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Public transport in Sydney and the Opal card

A guide on how to use public transport in Sydney and the importance of the Opal card to navigate the city’s buses, trains, lightrails and of course the ferries! 

It’s been a couple of months for me in Sydney, and we still don’t have a car meaning that all our travel in the city is done through public transport. That may sound strange, but getting a car wasn’t a priority for us and the public transport in Sydney is such that one can easily commute throughout the city. With all the commuting that I do on a daily basis, I thought of writing an article on the transportation system, and the extremely important Opal card.

Sydney’s public transport system features a comprehensive network of train, bus and ferry services. Light rail lines, airport links, sightseeing buses and taxi services complement the network. One can get a free smartcard ticket to load funds for use on trains, buses, ferries and light rail. Known as an Opal card (similar to a metrocard in Dubai, US or UK) , this can can be used on the transport network extending beyond Sydney to the Blue Mountains, Central Coast, Hunter, Illawarra and Southern Highlands regions surrounding Sydney.

The Opal Card – How to get one and how to use it

Available at multiple retailers across the city, an Opal card in itself has no value. When you go to a retailer and get a new Opal card they will ask you to load an amount to it, the minimum of which is 10 dollars. You can then reload balance in the card through any retailer or through Opal’s website.

It’s a good idea to also make an Opal account online and link your Opal card to it. Not only will you be able to top-up your card and be able to download a comprehensive activity report, you will also be able to link it to a bank account, a debit or credit card so that it is auto-topped up when its balance is low. Registering your card to your name also has the benefit of safeguarding your balance in case your card is lost. In that instance, all you gave to do is login and report the card as lost/stolen resulting in a balance freeze. When you get a new Opal card, you can then transfer the frozen balance from the lost card to the new one.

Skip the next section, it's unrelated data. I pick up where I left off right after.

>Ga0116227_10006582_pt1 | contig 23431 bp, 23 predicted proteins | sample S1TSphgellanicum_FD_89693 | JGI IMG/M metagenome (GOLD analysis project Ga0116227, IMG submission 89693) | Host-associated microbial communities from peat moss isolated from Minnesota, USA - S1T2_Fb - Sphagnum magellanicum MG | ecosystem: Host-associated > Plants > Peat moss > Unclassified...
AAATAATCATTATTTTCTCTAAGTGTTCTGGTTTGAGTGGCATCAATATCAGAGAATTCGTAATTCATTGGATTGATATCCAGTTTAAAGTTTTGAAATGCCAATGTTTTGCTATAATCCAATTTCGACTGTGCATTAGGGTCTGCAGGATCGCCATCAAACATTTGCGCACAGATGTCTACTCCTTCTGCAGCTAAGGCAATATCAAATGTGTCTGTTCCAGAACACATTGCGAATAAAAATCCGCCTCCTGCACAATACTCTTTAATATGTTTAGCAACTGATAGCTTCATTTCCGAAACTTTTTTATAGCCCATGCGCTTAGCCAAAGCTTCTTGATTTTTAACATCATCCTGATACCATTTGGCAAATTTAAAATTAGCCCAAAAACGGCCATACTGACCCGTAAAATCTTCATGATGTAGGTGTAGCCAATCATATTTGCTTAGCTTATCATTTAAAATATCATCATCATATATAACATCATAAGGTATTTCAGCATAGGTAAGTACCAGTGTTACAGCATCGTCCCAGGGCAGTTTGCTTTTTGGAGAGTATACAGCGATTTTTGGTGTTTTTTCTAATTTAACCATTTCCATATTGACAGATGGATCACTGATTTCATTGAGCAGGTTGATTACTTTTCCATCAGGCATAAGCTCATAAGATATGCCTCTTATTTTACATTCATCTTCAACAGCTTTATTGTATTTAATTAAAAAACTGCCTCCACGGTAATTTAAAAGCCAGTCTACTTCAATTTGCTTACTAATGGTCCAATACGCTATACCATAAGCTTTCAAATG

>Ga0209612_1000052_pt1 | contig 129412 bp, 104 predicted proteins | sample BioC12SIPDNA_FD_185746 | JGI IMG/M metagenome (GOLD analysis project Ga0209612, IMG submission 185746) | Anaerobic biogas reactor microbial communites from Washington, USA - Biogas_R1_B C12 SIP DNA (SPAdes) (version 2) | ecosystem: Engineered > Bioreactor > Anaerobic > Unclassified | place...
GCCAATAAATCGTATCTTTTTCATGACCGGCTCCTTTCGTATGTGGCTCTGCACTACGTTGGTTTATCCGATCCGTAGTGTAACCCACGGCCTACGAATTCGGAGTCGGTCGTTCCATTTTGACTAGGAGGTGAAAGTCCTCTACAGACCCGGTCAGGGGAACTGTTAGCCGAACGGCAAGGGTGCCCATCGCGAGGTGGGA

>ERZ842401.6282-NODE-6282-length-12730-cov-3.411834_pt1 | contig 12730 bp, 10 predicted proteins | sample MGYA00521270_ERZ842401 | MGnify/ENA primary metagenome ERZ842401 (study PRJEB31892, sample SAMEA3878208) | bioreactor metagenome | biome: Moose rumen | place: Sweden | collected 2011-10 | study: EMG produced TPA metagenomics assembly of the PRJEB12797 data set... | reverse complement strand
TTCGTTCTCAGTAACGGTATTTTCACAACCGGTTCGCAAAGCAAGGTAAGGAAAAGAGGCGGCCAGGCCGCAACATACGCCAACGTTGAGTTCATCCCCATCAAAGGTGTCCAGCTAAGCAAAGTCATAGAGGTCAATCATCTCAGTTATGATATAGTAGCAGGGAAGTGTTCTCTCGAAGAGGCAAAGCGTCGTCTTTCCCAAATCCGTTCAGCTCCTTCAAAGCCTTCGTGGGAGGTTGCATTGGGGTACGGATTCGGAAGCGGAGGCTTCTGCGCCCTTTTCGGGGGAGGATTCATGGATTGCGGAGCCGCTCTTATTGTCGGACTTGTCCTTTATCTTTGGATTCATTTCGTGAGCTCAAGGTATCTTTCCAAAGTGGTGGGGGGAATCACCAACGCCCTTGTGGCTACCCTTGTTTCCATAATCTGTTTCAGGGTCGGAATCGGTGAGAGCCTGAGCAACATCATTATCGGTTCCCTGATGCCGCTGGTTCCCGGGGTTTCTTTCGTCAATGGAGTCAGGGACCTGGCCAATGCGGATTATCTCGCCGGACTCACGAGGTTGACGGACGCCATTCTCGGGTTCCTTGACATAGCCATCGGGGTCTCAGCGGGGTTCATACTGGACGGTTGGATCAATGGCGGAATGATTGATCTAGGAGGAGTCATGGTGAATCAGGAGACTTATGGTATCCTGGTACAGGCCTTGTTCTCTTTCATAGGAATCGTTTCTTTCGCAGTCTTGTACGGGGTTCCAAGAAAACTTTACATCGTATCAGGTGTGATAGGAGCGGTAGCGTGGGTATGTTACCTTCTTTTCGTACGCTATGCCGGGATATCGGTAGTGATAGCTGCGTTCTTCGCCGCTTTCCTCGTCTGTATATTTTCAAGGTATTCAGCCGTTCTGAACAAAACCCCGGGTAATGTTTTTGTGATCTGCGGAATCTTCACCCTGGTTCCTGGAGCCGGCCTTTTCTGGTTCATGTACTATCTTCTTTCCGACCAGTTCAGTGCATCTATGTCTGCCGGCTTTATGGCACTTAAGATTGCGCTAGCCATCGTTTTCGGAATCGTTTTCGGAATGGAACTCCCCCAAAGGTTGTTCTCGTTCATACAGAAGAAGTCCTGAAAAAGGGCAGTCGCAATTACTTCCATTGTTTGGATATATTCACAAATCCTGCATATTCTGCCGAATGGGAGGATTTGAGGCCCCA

Calculate travel time by using mobile apps

Opal fares are calculated according to the distance that you have travelled. This is done by tapping on and tapping off at Opal terminals hoisted at wharfs, platforms, stations and within buses. I highly recommend downloading the Opal app and linking your Opal card with it. Not only does it help you keep track of the remaining balance, but it also keeps track of the trips you make and most importantly tells you the route to take and exactly when the bus/train/ferry/lightrail will arrive. Just add the location and Opal will tell you when to depart from your current location, the potential routes that can be taken, the total time for the trip and the cost. Best to keep a buffer of a few minutes especially if you are new and don’t know the station/stop. Other apps that can be used to find out about timings for public transport in Sydney are TripView, Transit and of course Google Maps.

Though Opal gives a pretty accurate indication of when a bus/train will come, generally speaking trains are more reliable than buses, unless there is track-work on your route. Plus trains pass on the same route more frequently making them the best option to reach destinations on time. Opal will mention the bus stop number and the route. Always double check the number at the bus stop because you might be standing on the right road but the opposite side. Speaking from experience here!

Public transport in Sydney on a Budget

Transport in Sydney isn’t cheap but there are concessions available for people who travel more. For instance, after 8 trips in a week on the same Opal card a weekly reward is reached and fare is discounted by 50%. There is a daily cap of AUD 15.80 and a Sunday cap of AUD 2.70. The Sunday cap is also applicable for ferries (which can cost as high as 7 dollars for one trip) and even surrounding regions like the Blue Mountains, so if you want to explore the city or have lots of chores, Sunday is the best day. Just remember that there will be lots of other people who have the same idea.

In the long-term a car is necessary in Sydney, especially if one has kids or when travelling long distances and going on road-trips around the country. However, in the short-term one can easily manage without a car. Plus with parking being so expensive in the city people who have cars usually take them out on the weekends only, or when travelling with children, buying groceries and other home supplies.

If you live in Sydney, do share your experiences with this city, and any advice you can give to people who are moving here. 

If you have recently moved to Sydney or are planning to move here, do check out my article on ‘A beginner’s guide to living in Sydney here.

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